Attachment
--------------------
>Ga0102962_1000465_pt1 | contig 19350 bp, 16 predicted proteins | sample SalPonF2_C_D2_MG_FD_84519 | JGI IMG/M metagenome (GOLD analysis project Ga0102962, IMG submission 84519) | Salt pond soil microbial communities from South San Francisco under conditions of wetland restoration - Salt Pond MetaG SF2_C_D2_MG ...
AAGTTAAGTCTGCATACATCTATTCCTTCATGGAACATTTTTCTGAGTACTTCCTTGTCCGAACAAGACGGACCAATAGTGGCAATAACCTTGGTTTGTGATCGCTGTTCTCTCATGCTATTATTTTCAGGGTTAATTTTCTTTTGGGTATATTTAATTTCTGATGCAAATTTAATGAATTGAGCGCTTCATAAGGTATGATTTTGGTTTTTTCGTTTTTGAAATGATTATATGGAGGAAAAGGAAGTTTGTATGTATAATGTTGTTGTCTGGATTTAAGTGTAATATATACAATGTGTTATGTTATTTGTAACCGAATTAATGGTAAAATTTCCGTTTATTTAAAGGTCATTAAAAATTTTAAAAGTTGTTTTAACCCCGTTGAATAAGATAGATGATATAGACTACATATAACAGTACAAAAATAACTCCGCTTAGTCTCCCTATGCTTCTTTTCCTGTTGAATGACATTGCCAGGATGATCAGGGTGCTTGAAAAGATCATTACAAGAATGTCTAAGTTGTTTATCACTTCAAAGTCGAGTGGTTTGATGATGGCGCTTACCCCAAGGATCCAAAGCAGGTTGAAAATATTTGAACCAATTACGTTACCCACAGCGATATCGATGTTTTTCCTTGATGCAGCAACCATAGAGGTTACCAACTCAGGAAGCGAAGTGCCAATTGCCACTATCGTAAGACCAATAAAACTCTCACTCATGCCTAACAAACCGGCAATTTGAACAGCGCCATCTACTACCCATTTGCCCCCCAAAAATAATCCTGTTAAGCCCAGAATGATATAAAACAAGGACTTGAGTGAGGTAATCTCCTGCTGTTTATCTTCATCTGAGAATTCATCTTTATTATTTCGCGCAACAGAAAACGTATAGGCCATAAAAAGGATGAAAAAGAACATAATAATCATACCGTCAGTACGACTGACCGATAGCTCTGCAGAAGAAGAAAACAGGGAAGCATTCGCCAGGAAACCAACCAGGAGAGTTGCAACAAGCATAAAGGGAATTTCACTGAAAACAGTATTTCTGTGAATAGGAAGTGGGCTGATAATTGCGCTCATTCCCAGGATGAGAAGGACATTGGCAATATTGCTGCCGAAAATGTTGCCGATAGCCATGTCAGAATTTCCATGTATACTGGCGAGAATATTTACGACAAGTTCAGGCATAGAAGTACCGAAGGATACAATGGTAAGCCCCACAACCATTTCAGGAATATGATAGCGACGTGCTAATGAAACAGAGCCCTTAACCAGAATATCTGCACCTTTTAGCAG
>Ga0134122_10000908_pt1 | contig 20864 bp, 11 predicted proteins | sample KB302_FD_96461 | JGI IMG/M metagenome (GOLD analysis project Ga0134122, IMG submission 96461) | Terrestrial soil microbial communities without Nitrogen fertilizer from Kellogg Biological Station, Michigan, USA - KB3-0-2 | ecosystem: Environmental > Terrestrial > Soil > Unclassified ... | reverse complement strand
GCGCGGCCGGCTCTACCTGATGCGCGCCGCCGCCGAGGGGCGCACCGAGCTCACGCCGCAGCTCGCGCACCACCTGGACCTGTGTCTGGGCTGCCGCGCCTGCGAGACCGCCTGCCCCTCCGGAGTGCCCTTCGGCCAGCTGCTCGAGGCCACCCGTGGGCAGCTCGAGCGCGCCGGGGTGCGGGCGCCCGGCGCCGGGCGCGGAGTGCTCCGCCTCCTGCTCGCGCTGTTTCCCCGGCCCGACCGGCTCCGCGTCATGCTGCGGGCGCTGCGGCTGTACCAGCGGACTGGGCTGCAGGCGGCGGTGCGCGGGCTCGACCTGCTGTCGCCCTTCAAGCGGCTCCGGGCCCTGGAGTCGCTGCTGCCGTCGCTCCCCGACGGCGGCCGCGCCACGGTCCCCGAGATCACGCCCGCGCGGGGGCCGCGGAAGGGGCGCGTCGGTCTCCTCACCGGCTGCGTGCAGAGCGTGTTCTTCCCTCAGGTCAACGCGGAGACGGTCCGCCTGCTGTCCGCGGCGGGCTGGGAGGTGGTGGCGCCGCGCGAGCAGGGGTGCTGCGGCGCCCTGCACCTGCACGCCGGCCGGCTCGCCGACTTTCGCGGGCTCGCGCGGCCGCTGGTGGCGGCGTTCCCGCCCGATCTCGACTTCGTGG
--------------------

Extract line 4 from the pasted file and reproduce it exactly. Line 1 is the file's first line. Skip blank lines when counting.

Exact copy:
GCGCGGCCGGCTCTACCTGATGCGCGCCGCCGCCGAGGGGCGCACCGAGCTCACGCCGCAGCTCGCGCACCACCTGGACCTGTGTCTGGGCTGCCGCGCCTGCGAGACCGCCTGCCCCTCCGGAGTGCCCTTCGGCCAGCTGCTCGAGGCCACCCGTGGGCAGCTCGAGCGCGCCGGGGTGCGGGCGCCCGGCGCCGGGCGCGGAGTGCTCCGCCTCCTGCTCGCGCTGTTTCCCCGGCCCGACCGGCTCCGCGTCATGCTGCGGGCGCTGCGGCTGTACCAGCGGACTGGGCTGCAGGCGGCGGTGCGCGGGCTCGACCTGCTGTCGCCCTTCAAGCGGCTCCGGGCCCTGGAGTCGCTGCTGCCGTCGCTCCCCGACGGCGGCCGCGCCACGGTCCCCGAGATCACGCCCGCGCGGGGGCCGCGGAAGGGGCGCGTCGGTCTCCTCACCGGCTGCGTGCAGAGCGTGTTCTTCCCTCAGGTCAACGCGGAGACGGTCCGCCTGCTGTCCGCGGCGGGCTGGGAGGTGGTGGCGCCGCGCGAGCAGGGGTGCTGCGGCGCCCTGCACCTGCACGCCGGCCGGCTCGCCGACTTTCGCGGGCTCGCGCGGCCGCTGGTGGCGGCGTTCCCGCCCGATCTCGACTTCGTGG